Taxing Road Trips

webeagleWhen my children were young, we took road trips around Iowa. Gas was cheap—about 89.9 cents a gallon, so it was an inexpensive way for a single mother on a fixed income to give her children mini vacations.   We went to see the Omaha’s Henry Doorley Zoo and stopped in Elk Horn on the way back to see the Danish Windmill that had been brought over piece by piece from Denmark and reassembled in this small town where someone had a vision. One of the best restaurants was in Elk Horn, but has sadly closed down. The Loess Hills was another great trip, where we hiked around and witnessed a documentary being filmed. Desoto Bend was a fun and educational spot where we took pictures of the migrating birds. Yes, there are some wonderful road trips in Iowa.

The teen years hit and my children were so relieved when Marty entered my life, a kindred soul who also loves a great road trip. He showed me the Plow in the Oak in Exira and tried to show me the Little Mermaid in Kimballton, but it wasn’t on display at the time. After exploring countless antique stores in Walnut, we bought an old coat rack for $17 that is still standing in the corner of our home buried under coats and hats.

But the Great Recession hit with skyrocketing gas prices and these trips sadly came to an end. Whereas it used to break a twenty dollar bill to fill the tank, now it is triple the amount. And on top of this cost there is an additional ten cents per gallon tax because, well, Iowa hadn’t raised the gas tax in a really long time.

It wasn’t just the blow to a poor person’s budget that causes moments of extreme nauseam, the gas tax was passed in an atmosphere of dishonor. The maneuvering that took place to pass this bill should be viewed as a blight on the 2015 Iowa Legislative Session. You see, there wasn’t support in the House Ways and Means Committee for the tax increase, so members were temporarily replaced with legislators who supported the tax (including the Speaker of the House) just long enough to vote it out of committee and then it went speeding along to Governor Branstad to sign into law before anyone knew what hit.

The Des Moines Register was a strong supporter for the tax and so the reporting was slanted:


WHAT HAPPENED: Lawmakers approved a 10-cent increase per gallon in the state’s gasoline and diesel fuel taxes, the first hike since 1989.

IMPACT FOR IOWANS: For a person who drives 15,000 miles per year in a vehicle that gets 25 miles per gallon, the proposed tax increase will cost $60 annually. The bill will generate about $200 million annually for road construction and repair projects. It took effect March 1.

WIN FOR: Branstad, Republicans, Democrats, road contractors, farmers, labor unions. Both parties can claim this as a win. The bill was backed by farm groups who complained of crumbling roads and bridges and building contractor lobbyists and labor unions who will benefit from the work.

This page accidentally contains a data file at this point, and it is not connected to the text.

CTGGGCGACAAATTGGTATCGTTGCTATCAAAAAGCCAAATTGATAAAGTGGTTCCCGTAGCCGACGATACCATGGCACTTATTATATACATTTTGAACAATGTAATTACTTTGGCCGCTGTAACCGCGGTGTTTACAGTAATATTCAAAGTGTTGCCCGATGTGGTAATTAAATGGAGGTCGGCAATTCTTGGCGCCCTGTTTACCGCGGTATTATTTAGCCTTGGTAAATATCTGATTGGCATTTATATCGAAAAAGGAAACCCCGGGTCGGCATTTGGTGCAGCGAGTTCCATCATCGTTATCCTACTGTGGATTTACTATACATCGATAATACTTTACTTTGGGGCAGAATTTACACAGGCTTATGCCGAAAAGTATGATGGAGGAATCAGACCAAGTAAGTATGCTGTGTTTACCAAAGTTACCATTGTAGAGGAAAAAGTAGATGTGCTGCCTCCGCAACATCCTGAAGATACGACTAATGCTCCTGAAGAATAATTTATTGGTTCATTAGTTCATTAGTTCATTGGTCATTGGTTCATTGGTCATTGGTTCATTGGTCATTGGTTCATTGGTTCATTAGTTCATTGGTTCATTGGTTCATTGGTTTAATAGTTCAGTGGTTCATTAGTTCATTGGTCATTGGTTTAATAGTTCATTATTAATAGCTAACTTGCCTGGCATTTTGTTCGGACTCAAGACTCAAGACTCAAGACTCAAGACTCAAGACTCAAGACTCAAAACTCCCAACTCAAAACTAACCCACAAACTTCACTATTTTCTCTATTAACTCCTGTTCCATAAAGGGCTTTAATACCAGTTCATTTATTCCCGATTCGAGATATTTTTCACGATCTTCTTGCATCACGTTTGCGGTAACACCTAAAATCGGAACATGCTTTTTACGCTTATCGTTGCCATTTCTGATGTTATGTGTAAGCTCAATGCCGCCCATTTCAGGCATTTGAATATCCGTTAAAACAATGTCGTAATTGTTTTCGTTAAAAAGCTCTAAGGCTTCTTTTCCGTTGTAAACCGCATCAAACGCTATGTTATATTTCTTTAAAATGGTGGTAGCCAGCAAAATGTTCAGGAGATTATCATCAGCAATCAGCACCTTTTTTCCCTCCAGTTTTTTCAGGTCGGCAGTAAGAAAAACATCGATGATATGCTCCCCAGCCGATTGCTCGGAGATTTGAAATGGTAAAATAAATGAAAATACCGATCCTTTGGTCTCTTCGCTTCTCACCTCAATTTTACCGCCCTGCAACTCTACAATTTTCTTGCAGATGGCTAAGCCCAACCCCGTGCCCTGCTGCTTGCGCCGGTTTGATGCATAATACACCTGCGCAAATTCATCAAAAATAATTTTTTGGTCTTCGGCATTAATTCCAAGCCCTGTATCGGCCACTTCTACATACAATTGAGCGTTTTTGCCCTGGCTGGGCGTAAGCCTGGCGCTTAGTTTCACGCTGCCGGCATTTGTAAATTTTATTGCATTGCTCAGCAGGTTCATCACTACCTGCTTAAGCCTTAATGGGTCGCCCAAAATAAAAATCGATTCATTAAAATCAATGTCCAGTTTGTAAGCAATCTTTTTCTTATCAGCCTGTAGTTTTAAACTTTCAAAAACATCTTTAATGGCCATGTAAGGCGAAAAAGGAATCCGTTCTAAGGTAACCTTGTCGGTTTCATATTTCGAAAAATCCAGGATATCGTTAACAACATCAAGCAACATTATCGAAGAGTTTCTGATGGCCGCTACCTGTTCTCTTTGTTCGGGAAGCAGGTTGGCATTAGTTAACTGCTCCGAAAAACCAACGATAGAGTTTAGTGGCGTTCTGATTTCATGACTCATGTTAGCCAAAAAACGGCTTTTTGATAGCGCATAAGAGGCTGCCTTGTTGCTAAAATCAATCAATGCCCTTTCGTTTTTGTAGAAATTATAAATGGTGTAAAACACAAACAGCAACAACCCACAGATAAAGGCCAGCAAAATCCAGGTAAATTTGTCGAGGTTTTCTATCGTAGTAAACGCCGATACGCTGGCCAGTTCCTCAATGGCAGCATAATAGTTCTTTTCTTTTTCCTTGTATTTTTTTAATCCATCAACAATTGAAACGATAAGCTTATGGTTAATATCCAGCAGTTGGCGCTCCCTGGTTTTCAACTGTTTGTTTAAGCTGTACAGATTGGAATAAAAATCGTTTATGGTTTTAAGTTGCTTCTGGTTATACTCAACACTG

LOSS FOR: Conservative opponents of tax increases and anti-tax lobby groups such as Iowans for Tax Relief.

WATCH FOR: Potential fallout for House Speaker Paulsen, who helped secure the bill’s passage in committee by maneuvering to oust two Republican members and inserting himself. Some House conservatives remain livid over the tax increase and his management of the issue.

QUOTE: “The timing is good because gas prices have dropped significantly. That makes it a little more palatable to the public,” Branstad said in making his case in November for an increase in road construction funding.

The above article listed the winners and losers for the tax. The winners’ list was long and the only perceived losers were organizations against tax increases. There certainly are more losers, and when readers aren’t given a balanced report, the education is stunted.

But there were others that opposed the increase. We did, knowing that it was just one more hit to the struggling poor in Iowa. But we were told a number of times that “the new tax will only be an average $60 a year increase” and that people driving through Iowa will be paying more of the tax.

Also, it is not just that sixty dollars is a large amount for those with limited incomes, but poor people can’t afford the economic cars with great gas mileage, they are many times stuck with the old gas guzzling beaters that burn just as much oil as gas, so the increase will be considerably more. Yes, the poor took a major hit with the tax increase, yet their needs are a faceless and voiceless lot at the Iowa Capitol.

A recent press release was issued by the Governor’s office encouraging Iowans to make road trips this summer. Lieutenant Governor Kim Reynolds is taking a summer Iowa road trip with her family and she wants others to follow her lead. So is tourism being harmed by the tax increase? Or are they trying to encourage more tax revenue for Iowa by encouraging these road trips? Either way, it’s not in our budget.

We’re left wondering if the cost of gas will significantly decrease in our lifetime or if we’ll wind up two old codgers rocking away on our back deck remembering the good old days of cheap gas and road trips.

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One Response to Taxing Road Trips

  1. Mark Rosenbury says:

    Federal & state gas taxes are way too low. This encourages wasteful gasoline usage.

    Yes, the increase hurts the poor the most. But so do the new casinos, the state’s lottery, cigarette taxes, etc. Increasing minimum wage to $15/hour would do much more good than rolling back the 10 cents/gallon gas tax increase.

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